Sunday, June 30, 2013

The Olympics Won't Get You Hired

For some reason, friends of mine who have been in the Olympics have a very distorted view of their place in the rest of the world.

Now, without resorting to Google, name one woman who won a gold medal in weightlifting in Sydney.

If you're like 99.99% of America, you can't, which is funny, considering an American woman was the first American to win a gold medal in the sport in 40 years.

If you make it to the Olympics, that was a goal you strove for your whole life and it means the world to you. Good for you. I say that without a trace of sarcasm.

Now let me give you some career advice - unless you are going into something directly related to your sport, no one cares.

Dr. Rhadi Ferguson and I disagree about this. We were having lunch earlier this month and he argued that I am not impressed because I have a two-time Olympian in my own family and won a world championships myself, but that other people are extremely impressed.

Maybe. But it still won't get you hired. We have hired Justin Flores several times to do artwork and doubtless will again, but it has nothing to do with him being a world team member for judo. It has to do with being a fabulous artist. (Judge for yourself - here's a sketch of a turtle doodem he did for our next game - these are the animal symbols for clans you see on totem poles.)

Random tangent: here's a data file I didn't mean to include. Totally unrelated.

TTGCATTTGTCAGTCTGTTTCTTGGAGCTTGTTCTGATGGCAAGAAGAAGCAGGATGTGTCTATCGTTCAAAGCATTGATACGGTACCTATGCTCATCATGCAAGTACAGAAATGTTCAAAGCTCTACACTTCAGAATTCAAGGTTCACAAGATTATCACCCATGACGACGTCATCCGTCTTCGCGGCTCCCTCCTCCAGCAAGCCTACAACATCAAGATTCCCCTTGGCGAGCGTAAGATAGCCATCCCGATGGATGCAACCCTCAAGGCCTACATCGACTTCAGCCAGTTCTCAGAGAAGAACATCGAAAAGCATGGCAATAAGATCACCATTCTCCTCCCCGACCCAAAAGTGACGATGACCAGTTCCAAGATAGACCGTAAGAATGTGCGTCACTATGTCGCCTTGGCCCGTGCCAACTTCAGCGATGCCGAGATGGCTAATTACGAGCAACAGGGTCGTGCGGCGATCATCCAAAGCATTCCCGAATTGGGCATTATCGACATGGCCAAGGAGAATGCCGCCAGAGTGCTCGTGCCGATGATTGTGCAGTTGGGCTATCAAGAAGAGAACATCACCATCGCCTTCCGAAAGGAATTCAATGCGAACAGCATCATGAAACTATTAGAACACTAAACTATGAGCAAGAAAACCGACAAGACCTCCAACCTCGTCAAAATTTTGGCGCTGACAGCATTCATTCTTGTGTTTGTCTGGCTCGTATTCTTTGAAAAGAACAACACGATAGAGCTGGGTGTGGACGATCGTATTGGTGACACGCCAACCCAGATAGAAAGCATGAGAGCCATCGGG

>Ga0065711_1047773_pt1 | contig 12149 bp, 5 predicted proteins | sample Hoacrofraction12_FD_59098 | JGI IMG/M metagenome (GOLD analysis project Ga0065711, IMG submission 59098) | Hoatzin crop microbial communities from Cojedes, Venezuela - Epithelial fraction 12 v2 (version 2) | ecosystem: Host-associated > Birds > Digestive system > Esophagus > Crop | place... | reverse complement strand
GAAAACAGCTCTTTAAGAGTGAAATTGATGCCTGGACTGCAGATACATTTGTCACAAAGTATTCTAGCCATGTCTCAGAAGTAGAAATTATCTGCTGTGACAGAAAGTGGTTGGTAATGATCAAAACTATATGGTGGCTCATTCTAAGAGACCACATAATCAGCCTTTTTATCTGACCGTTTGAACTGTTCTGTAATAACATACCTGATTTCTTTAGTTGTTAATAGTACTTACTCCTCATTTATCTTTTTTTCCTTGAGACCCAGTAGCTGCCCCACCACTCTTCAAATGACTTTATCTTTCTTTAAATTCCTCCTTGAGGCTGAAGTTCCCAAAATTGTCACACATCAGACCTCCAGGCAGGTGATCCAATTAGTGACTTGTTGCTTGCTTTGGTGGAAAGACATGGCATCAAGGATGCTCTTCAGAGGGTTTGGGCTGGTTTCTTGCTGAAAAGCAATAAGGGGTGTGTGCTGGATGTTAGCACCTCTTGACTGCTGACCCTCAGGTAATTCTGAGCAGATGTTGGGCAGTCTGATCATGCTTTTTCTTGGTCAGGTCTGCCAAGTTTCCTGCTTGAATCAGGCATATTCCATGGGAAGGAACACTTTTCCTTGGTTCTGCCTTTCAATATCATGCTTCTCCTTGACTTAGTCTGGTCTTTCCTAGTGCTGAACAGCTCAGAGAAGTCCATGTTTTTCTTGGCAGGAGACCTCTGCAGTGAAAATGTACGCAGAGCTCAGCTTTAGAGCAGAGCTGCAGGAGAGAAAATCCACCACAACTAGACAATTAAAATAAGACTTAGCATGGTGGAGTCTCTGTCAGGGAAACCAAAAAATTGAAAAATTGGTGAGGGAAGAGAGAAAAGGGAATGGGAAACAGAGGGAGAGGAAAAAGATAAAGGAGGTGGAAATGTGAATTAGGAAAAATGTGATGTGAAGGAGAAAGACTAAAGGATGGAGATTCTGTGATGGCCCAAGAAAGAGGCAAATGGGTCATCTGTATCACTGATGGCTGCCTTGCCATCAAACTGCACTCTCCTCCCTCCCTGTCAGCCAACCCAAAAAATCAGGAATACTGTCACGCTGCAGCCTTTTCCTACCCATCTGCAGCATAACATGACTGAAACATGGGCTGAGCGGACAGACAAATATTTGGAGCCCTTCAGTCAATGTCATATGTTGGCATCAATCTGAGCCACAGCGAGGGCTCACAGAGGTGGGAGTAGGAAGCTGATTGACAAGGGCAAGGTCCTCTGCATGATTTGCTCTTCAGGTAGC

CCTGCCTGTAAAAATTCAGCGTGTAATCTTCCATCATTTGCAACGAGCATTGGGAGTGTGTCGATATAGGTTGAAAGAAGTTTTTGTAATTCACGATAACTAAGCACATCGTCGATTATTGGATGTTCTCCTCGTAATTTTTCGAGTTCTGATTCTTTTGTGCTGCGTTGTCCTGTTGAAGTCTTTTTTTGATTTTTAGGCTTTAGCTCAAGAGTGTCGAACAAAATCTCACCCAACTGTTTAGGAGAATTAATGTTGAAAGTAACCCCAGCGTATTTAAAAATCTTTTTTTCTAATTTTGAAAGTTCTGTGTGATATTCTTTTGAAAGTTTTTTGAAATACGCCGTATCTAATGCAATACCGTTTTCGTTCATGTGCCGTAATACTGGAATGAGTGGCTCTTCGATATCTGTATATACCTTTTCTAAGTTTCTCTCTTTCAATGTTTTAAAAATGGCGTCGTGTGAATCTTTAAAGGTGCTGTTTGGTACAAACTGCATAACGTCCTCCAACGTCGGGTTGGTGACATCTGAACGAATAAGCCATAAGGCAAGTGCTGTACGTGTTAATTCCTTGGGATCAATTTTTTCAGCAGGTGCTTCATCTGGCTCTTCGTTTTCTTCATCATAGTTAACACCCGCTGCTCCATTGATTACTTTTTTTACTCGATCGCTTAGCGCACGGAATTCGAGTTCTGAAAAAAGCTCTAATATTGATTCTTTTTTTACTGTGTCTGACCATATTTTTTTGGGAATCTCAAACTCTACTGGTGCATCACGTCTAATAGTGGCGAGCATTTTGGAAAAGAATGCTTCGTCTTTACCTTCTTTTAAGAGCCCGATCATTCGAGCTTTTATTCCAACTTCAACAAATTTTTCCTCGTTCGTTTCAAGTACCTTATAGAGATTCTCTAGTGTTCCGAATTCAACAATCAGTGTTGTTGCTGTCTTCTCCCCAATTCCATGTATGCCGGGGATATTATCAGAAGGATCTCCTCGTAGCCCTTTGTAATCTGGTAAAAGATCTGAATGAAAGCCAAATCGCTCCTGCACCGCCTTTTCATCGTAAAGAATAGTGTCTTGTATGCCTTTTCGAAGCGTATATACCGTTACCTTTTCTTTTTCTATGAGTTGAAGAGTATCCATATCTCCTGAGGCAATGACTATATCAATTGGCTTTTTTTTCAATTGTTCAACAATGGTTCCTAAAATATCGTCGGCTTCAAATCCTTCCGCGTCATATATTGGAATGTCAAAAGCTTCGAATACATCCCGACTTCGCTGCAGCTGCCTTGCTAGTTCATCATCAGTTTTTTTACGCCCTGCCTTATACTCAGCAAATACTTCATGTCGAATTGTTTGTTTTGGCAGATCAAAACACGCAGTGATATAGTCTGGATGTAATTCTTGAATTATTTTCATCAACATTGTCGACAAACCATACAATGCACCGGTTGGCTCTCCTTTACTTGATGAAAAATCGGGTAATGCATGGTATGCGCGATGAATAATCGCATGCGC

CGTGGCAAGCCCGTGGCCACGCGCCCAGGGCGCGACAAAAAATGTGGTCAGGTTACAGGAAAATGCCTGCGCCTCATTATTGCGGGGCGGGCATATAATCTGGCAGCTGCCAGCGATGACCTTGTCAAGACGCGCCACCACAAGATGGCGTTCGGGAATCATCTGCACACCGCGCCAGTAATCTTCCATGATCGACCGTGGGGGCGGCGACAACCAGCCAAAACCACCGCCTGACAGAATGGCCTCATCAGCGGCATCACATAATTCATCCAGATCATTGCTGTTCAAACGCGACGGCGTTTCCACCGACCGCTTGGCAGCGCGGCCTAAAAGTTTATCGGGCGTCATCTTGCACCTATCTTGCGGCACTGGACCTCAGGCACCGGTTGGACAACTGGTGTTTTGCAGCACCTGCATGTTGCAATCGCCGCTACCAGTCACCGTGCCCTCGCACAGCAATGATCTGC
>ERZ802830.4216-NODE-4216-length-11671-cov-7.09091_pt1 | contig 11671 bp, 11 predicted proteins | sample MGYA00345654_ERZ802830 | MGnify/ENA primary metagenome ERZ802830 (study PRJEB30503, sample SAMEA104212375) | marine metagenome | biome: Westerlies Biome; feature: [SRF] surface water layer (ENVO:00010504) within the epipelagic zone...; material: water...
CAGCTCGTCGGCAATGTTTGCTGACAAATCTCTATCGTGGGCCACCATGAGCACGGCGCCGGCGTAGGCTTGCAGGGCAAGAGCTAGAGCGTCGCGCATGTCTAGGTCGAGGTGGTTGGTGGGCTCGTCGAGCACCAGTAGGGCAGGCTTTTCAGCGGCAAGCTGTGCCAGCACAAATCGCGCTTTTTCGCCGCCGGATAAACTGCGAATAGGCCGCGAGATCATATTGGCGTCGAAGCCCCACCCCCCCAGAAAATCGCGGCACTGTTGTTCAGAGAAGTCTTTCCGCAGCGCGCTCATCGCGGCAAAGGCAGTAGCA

I've been on many university hiring committees, for both faculty and staff positions. There have been occasions when an applicant has been NCAA All-American, Olympian or other sports honor. Invariably, a person on the committee will remark that shows work ethic and discipline. Also invariably the committee goes on to discuss the person's education, work experience and other points related to the   job.

I have seen websites and resumes for people who were Olympic team members that are all about their Olympic experience and don't mention the person has a graduate degree, relevant work experience, internships or publications. I have gone as far as to rewrite resumes given to me before I passed them on because they emphasized so much of a person's athletic accomplishments and so little related to the job advertised. This was after a colleague called me and said,

What the hell do I care that this kid was on --- teams and won --- ? Half this resume is about judo!